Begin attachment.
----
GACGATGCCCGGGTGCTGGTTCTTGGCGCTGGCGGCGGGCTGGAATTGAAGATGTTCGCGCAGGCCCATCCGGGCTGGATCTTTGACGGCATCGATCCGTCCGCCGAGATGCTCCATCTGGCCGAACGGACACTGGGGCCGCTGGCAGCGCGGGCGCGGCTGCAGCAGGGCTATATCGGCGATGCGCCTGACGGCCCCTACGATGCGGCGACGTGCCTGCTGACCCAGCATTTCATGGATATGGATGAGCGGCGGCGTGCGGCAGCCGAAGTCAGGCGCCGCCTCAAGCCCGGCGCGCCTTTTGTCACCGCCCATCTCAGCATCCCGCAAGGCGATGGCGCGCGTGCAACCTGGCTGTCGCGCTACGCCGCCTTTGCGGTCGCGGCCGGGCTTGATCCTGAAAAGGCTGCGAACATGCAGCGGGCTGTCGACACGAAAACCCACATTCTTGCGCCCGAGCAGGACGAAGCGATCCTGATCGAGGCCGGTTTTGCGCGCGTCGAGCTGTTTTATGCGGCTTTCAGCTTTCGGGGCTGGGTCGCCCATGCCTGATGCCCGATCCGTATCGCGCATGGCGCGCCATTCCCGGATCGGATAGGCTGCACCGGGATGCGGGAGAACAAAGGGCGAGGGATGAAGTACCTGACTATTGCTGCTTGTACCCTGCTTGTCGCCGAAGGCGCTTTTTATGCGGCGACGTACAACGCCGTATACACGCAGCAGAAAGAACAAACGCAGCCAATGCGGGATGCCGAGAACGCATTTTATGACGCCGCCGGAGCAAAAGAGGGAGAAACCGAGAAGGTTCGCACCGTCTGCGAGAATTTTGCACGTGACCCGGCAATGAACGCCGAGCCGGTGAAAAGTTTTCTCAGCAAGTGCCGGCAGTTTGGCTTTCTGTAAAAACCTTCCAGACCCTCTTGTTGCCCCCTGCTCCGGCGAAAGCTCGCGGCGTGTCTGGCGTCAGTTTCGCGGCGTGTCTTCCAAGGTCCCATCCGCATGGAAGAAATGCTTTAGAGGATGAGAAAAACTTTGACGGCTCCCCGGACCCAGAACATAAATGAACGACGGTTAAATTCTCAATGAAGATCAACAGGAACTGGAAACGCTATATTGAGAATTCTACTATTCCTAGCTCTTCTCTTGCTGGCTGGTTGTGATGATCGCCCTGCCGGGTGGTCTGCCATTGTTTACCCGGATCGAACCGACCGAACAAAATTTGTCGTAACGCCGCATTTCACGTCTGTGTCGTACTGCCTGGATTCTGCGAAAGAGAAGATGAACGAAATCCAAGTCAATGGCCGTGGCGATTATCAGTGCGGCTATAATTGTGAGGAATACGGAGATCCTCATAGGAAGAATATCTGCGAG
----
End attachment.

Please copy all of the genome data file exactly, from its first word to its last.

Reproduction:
GACGATGCCCGGGTGCTGGTTCTTGGCGCTGGCGGCGGGCTGGAATTGAAGATGTTCGCGCAGGCCCATCCGGGCTGGATCTTTGACGGCATCGATCCGTCCGCCGAGATGCTCCATCTGGCCGAACGGACACTGGGGCCGCTGGCAGCGCGGGCGCGGCTGCAGCAGGGCTATATCGGCGATGCGCCTGACGGCCCCTACGATGCGGCGACGTGCCTGCTGACCCAGCATTTCATGGATATGGATGAGCGGCGGCGTGCGGCAGCCGAAGTCAGGCGCCGCCTCAAGCCCGGCGCGCCTTTTGTCACCGCCCATCTCAGCATCCCGCAAGGCGATGGCGCGCGTGCAACCTGGCTGTCGCGCTACGCCGCCTTTGCGGTCGCGGCCGGGCTTGATCCTGAAAAGGCTGCGAACATGCAGCGGGCTGTCGACACGAAAACCCACATTCTTGCGCCCGAGCAGGACGAAGCGATCCTGATCGAGGCCGGTTTTGCGCGCGTCGAGCTGTTTTATGCGGCTTTCAGCTTTCGGGGCTGGGTCGCCCATGCCTGATGCCCGATCCGTATCGCGCATGGCGCGCCATTCCCGGATCGGATAGGCTGCACCGGGATGCGGGAGAACAAAGGGCGAGGGATGAAGTACCTGACTATTGCTGCTTGTACCCTGCTTGTCGCCGAAGGCGCTTTTTATGCGGCGACGTACAACGCCGTATACACGCAGCAGAAAGAACAAACGCAGCCAATGCGGGATGCCGAGAACGCATTTTATGACGCCGCCGGAGCAAAAGAGGGAGAAACCGAGAAGGTTCGCACCGTCTGCGAGAATTTTGCACGTGACCCGGCAATGAACGCCGAGCCGGTGAAAAGTTTTCTCAGCAAGTGCCGGCAGTTTGGCTTTCTGTAAAAACCTTCCAGACCCTCTTGTTGCCCCCTGCTCCGGCGAAAGCTCGCGGCGTGTCTGGCGTCAGTTTCGCGGCGTGTCTTCCAAGGTCCCATCCGCATGGAAGAAATGCTTTAGAGGATGAGAAAAACTTTGACGGCTCCCCGGACCCAGAACATAAATGAACGACGGTTAAATTCTCAATGAAGATCAACAGGAACTGGAAACGCTATATTGAGAATTCTACTATTCCTAGCTCTTCTCTTGCTGGCTGGTTGTGATGATCGCCCTGCCGGGTGGTCTGCCATTGTTTACCCGGATCGAACCGACCGAACAAAATTTGTCGTAACGCCGCATTTCACGTCTGTGTCGTACTGCCTGGATTCTGCGAAAGAGAAGATGAACGAAATCCAAGTCAATGGCCGTGGCGATTATCAGTGCGGCTATAATTGTGAGGAATACGGAGATCCTCATAGGAAGAATATCTGCGAG